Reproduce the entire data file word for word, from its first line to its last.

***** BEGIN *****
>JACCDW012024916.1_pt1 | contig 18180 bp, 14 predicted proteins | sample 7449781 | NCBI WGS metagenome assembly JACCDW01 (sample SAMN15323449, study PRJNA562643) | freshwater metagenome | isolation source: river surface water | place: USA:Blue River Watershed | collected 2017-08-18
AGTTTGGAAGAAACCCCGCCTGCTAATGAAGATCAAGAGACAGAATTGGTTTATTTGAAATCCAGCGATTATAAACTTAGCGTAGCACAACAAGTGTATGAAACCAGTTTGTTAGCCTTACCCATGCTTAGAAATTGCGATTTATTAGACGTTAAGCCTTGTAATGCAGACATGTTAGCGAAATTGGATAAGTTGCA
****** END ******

>JACCDW012024916.1_pt1 | contig 18180 bp, 14 predicted proteins | sample 7449781 | NCBI WGS metagenome assembly JACCDW01 (sample SAMN15323449, study PRJNA562643) | freshwater metagenome | isolation source: river surface water | place: USA:Blue River Watershed | collected 2017-08-18
AGTTTGGAAGAAACCCCGCCTGCTAATGAAGATCAAGAGACAGAATTGGTTTATTTGAAATCCAGCGATTATAAACTTAGCGTAGCACAACAAGTGTATGAAACCAGTTTGTTAGCCTTACCCATGCTTAGAAATTGCGATTTATTAGACGTTAAGCCTTGTAATGCAGACATGTTAGCGAAATTGGATAAGTTGCA